Still boyishly handsome at 47, actor Matthew Broderick (“The Producers,” “Election,” and, lest anyone forget, “Ferris Bueller’s Day Off”) continues to split his workload between stage and screen. In the last few years, however, his film career has been more low-key, from voiceover work (“Bee Movie,” “The Tale of Despereaux”) to indies like “Then She Found Me,” “Diminished Capacity” and “Finding Amanda.” Could it be that “Inspector Gadget” himself no longer finds Hollywood roles as satisfying to the soul?
His next stop in Indiewood is writer-director Josh Goldin’s bittersweet debut “Wonderful World,” which premiered at last year’s Tribeca Film Festival. Broderick stars as bitter misanthrope Ben Singer, a failed children’s folk singer and divorced dad who only seems to find solace in smoking too much pot and playing chess with his Senegalese roomie Ibou (Michael Kenneth Williams). After Ibou is hospitalized, Ben begins a heartfelt but frivolous lawsuit against the city for “depraved indifference,” and begins his ascent from rock bottom with the help of Ibou’s sister Khadi (Sanaa Lathan). Broderick called me to chat about pessimism, marijuana, still being Ferris Bueller and his 2010 resolutions.
Ben’s glass isn’t just half-empty; the water itself is probably poisoned in his mind. What are you pessimistic about in these turbulent times?
Well, that’s a big question. I can be pessimistic about show business. As soon as I don’t have a job, I think I won’t work again. I’m definitely one of those. I don’t know if I’m all that pessimistic, but I am about show business. I think things aren’t going to work out right: “Oh, this play won’t work. This movie won’t be good.” I tend to do that too much, but I fight it. I don’t like to bring others into my world of negativity.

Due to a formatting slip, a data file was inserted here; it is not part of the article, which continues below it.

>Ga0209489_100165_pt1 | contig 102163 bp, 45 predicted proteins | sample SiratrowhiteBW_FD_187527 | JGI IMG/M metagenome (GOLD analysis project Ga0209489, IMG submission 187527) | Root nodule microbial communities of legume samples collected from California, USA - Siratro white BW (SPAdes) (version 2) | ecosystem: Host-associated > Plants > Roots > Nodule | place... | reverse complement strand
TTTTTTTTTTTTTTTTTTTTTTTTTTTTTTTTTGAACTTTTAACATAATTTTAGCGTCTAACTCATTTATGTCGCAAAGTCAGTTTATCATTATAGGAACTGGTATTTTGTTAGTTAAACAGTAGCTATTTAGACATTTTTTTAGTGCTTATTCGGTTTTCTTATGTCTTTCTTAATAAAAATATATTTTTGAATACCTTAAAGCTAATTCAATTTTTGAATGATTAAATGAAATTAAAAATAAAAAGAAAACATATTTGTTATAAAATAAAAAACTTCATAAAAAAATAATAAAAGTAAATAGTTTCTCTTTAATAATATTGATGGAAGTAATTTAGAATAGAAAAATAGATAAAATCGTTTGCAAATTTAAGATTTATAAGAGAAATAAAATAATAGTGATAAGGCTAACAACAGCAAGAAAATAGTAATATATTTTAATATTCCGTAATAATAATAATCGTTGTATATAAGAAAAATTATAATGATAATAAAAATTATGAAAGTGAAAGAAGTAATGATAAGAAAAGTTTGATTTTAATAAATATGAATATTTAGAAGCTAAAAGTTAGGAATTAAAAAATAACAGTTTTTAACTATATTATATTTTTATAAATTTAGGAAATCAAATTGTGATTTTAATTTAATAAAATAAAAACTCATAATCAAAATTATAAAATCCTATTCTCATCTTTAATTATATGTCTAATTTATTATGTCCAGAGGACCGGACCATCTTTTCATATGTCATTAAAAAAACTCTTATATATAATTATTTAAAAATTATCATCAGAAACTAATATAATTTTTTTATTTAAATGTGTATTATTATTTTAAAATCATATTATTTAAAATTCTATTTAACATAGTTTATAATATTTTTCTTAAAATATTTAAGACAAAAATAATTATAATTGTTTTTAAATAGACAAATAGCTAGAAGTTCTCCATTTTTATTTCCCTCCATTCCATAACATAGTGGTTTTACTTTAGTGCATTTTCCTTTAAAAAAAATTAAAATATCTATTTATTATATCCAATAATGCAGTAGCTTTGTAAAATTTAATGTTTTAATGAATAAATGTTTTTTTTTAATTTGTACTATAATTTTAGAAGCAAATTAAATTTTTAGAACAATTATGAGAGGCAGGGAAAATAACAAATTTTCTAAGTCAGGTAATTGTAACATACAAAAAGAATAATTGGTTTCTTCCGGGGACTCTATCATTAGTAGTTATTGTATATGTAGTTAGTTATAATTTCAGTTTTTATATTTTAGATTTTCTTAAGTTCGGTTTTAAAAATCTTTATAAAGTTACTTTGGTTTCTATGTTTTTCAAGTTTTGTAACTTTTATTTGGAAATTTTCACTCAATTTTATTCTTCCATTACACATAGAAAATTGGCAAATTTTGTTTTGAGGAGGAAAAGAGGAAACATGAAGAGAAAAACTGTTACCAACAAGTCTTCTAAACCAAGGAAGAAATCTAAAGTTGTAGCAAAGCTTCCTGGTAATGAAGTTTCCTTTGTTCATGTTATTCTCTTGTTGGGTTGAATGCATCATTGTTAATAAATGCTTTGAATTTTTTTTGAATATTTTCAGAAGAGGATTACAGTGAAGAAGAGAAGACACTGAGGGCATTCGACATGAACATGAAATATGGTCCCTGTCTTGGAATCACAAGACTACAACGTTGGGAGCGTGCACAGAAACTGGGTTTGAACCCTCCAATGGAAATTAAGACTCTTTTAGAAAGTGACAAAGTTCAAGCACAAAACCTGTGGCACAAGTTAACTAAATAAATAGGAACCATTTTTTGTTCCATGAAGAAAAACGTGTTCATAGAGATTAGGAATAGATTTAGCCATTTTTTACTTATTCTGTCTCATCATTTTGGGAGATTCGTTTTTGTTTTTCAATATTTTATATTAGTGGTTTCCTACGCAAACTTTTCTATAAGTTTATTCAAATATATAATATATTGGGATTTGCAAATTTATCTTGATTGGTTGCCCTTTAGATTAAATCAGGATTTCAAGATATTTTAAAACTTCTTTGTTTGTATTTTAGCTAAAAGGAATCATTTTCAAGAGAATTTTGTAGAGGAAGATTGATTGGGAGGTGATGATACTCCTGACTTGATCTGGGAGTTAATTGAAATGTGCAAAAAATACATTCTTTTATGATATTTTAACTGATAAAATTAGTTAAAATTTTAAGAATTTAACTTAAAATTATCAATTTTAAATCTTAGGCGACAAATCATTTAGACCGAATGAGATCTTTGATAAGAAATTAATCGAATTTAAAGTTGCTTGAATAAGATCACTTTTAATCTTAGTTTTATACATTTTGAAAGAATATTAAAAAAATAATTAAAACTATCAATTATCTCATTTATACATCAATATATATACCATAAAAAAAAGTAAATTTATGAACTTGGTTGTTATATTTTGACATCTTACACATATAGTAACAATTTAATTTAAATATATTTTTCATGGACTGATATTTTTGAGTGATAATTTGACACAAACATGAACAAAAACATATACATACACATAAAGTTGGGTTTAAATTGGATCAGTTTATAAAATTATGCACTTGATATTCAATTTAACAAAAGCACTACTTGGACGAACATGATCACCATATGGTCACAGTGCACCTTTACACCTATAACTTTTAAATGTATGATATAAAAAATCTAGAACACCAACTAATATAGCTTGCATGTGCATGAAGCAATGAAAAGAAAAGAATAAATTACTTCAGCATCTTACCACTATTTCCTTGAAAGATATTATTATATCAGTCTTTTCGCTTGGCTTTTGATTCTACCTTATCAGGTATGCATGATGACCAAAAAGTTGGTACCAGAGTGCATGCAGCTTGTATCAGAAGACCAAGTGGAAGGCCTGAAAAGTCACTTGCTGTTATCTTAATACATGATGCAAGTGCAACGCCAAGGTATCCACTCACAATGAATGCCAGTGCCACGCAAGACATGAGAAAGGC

Josh Goldin claims that the character was inspired by his own cynical demeanor. What’s the reality of that confession, and what led you to trust and work with this first-time director?
We’ve been friends for, like, 20 years. I don’t see him as particularly cynical, but he says he’s from a long line of that. His grandmother was 90, and basically said before she died, “This has really been a terrible century.” He’s very funny and charming, fun to hang out with, so I’m always a little surprised when he says how cynical he is. He’s opinionated, and doesn’t like a lot of things. But his demeanor is cheerful, until something bad happens, and then he thinks that was of course going to happen.
The funniest people I’ve ever met in my life have mostly been cynical.
You’re supposed to see through the fake stuff to be funny, I guess. I don’t know, “cynical” makes me think like he’s pretending things are worse than they are.
Have you ever had career aspirations that flat-out failed, either because of bad timing, or it simply wasn’t your forte?
Sure. I’ve had parts that I read for and wanted and didn’t get. I’ve certainly had disappointments, so I can relate to that. It’s never gotten to the point where I just dropped out the way Ben does. Something good has always come about, but I can see that feeling. It’s not just his professional life. His divorce and the trouble with his daughter — there are a lot of grim things in his world, including his personal outlook. You don’t know how much he’s bringing on himself, or if it’s just circumstances.
Ben imposes that gloomy outlook on his daughter, which makes me curious if there are any beliefs or truths you have reservations about telling your kids while they’re still young?
My son is right at an age when you start to realize, “Wow, he’s learning how to deal with things by the way I’m doing it.” I am the example for him, and it’s hard. I’ll lose my temper with the dog, and he says, “Why were you so angry at the dog?” I wasn’t so angry. You just start having to be very careful. They really suck it in from what you do. The arguments you might have in the family, they’re going to remember all that forever. I wish I had a solution as to what to avoid with children, and what not to. I can relate to Ben. It’s hard to know what kind of worldview to give a kid.